Under endpoints, RPC, as well as WebSocket endpoints, can be turned on and off. This in particular is used for communication inside the cluster. Additionally — if needed — you can enable the ingress controller to easily access nodes from outside the cluster. If you have Ingress enabled you can access the nodes at
http://<cluster-ip>/quorum-node<n>-ws. Nodekey and enode represent the key material for a raft node, they can be generated using the bootnode command provided by Geth. The key value is a Geth Keystore file which holds the account credentials for a Geth account. Only with the combination of bootnode credential and Geth account, the node will be able to function properly. Note that example credentials as provided in the repository should never be reused in any production environment.
The above values will then be used to fill in the provided templates. Those templates usually take values for exactly one node/deployment.
By looping through the nodes object of the values file at the top of each template, we can reuse these for every new node added to the values file. Here’s an example for a PersistentVolumeClaim:
Deploying and Updating the Chart
Now, let’s start with deploying the network to a running Kubernetes infrastructure.
Upgrades, after changing the configuration of your network can be installed by using:
Adding New Nodes
Besides adding and removing nodes by modifying the values file manually, we also implemented a more convenient way to do this. For this, we provide multiple scripts that allow us to add and remove specific as well as multiple nodes.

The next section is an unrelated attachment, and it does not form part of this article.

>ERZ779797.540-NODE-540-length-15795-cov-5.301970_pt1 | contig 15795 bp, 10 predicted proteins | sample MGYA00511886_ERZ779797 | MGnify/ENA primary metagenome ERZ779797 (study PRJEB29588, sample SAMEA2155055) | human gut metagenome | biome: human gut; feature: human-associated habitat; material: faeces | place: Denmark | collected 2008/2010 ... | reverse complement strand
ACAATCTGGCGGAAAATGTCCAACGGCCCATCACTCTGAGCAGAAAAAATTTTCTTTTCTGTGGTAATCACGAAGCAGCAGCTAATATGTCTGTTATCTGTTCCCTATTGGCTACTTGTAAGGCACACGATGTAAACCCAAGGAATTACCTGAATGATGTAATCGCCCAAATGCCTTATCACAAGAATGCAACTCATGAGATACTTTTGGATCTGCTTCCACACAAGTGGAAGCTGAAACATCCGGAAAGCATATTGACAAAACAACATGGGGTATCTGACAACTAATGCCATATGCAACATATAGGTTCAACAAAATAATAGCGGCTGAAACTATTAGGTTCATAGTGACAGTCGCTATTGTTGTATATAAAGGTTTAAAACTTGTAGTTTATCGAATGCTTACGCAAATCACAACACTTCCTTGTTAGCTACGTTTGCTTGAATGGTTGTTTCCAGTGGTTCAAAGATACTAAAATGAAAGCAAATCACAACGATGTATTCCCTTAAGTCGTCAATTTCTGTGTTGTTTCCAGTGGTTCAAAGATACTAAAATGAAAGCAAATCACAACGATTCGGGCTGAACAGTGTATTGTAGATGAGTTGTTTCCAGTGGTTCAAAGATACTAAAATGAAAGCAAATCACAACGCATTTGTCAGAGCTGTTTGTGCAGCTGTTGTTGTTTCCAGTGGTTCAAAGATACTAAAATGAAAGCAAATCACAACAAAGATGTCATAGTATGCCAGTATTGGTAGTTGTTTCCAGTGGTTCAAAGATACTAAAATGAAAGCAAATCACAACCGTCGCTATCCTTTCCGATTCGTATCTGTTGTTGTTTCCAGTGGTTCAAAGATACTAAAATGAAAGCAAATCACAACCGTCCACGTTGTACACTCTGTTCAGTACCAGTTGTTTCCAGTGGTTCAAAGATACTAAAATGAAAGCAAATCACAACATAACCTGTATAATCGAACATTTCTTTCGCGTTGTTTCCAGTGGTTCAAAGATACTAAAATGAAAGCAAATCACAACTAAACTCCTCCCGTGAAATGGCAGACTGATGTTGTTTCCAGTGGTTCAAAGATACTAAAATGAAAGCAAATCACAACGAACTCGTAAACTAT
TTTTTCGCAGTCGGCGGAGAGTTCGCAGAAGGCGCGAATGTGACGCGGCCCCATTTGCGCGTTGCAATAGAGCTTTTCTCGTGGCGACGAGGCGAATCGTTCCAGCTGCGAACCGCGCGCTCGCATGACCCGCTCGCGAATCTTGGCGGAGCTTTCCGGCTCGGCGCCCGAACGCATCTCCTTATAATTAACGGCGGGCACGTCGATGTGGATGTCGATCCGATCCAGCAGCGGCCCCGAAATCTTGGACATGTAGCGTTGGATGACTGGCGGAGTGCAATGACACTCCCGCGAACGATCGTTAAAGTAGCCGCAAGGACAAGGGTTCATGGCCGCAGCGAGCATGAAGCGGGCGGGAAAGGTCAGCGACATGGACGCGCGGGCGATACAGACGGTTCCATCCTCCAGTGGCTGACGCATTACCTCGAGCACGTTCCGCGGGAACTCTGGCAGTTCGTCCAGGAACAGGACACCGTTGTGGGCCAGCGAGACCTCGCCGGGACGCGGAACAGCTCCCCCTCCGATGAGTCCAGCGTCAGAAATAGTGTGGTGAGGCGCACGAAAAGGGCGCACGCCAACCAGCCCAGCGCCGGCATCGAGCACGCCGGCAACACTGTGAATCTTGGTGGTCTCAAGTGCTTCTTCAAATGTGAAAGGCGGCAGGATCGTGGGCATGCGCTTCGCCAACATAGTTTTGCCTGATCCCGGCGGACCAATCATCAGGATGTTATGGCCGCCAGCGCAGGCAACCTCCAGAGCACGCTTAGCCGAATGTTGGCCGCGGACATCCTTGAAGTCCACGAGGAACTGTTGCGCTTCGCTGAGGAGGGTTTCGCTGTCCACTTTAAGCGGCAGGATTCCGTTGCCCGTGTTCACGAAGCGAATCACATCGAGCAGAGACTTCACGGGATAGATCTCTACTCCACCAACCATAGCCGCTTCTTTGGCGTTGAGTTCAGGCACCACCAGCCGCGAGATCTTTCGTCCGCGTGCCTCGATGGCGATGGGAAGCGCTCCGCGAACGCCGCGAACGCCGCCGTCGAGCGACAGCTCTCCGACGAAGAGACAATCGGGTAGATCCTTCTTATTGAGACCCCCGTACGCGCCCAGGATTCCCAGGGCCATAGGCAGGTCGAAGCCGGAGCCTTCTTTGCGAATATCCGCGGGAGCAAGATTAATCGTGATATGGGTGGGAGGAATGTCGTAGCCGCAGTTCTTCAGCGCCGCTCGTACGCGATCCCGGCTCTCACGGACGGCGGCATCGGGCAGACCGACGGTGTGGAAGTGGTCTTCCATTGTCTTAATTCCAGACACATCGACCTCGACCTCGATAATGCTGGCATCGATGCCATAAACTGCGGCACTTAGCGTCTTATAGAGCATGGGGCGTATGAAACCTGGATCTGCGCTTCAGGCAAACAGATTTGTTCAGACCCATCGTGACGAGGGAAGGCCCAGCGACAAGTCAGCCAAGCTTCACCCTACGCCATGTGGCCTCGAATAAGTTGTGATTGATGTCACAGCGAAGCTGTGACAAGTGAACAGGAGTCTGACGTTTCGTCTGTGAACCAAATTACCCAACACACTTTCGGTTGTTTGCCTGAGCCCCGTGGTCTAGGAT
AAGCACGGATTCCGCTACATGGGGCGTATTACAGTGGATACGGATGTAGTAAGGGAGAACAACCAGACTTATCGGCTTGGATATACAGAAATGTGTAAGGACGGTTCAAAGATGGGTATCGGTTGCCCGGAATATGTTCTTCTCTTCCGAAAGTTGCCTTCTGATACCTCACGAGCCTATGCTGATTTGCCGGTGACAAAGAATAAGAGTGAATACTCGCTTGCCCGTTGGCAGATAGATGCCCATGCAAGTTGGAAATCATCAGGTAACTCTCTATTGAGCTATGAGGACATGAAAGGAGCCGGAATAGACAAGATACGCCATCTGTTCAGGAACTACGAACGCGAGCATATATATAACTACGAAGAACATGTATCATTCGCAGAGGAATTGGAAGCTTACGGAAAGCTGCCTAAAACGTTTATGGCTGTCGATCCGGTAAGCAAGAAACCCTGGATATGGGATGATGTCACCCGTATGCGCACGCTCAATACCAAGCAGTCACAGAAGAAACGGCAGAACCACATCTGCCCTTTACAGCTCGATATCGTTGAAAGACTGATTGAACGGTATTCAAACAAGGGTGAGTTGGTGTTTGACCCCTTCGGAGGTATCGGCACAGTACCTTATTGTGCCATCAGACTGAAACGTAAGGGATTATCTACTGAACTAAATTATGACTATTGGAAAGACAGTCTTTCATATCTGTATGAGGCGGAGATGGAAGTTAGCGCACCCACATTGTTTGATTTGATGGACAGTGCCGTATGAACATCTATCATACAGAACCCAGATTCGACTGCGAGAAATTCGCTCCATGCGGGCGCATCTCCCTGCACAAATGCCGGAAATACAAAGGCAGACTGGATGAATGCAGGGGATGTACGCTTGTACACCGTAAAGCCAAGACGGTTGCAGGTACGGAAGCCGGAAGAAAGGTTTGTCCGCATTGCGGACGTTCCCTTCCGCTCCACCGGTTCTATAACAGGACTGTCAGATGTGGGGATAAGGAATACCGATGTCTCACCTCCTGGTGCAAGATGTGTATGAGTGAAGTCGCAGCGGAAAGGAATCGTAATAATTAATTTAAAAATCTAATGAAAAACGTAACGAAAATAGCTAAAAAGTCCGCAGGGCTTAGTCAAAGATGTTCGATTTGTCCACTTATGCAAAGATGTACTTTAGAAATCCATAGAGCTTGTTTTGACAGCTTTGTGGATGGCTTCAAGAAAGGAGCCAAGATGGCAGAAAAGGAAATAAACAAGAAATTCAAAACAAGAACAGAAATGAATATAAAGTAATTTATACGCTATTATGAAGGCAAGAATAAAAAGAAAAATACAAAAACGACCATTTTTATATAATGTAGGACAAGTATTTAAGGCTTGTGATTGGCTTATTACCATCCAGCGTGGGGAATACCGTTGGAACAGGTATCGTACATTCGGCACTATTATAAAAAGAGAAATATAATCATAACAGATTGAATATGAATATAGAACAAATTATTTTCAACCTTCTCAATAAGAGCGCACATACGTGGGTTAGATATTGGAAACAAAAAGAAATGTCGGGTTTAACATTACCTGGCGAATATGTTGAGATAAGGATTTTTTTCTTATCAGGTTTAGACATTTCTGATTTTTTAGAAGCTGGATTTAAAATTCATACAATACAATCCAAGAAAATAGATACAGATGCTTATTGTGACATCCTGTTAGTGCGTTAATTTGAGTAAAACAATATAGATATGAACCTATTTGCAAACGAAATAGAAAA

In the following, I will use the addNodes.sh script to dynamically add new nodes to a running cluster.
The addNodes.sh script now allows me to decide how many nodes I want to add to the cluster. I choose to add 2 additional nodes and the script automatically generates the corresponding credentials, adds them to the values file, and upgrades the deployed Helm chart.
Note the additionally generated value raftId. This value is required for every additional node as it enables the flag “ — raftjoinexisting <raftId>” which is needed to properly add a new node to the initial 3 nodes cluster.
After updating the chart you can see that the new nodes have been added to the cluster. To confirm that the cluster is running and is properly synchronized you can run the following command, which will open a shell to Geth running inside the container. You can then use this open shell to inspect the state of raft (see below) or execute different geth commands. If the resulting nodeActive value is true, the node is properly synced with the cluster and ready to go.
All in all this project should help people to improve testing and development of Quorum networks running on Kubernetes infrastructure. Besides that, it is also a simple and convenient way to gather some experience using Quorum and experiment with various settings, especially if you have problems figuring out the right configuration for your cause. So if you want to take a look at the repository feel free to do so. If you have any suggestions or improvements you might want to create a PR which we will happily review.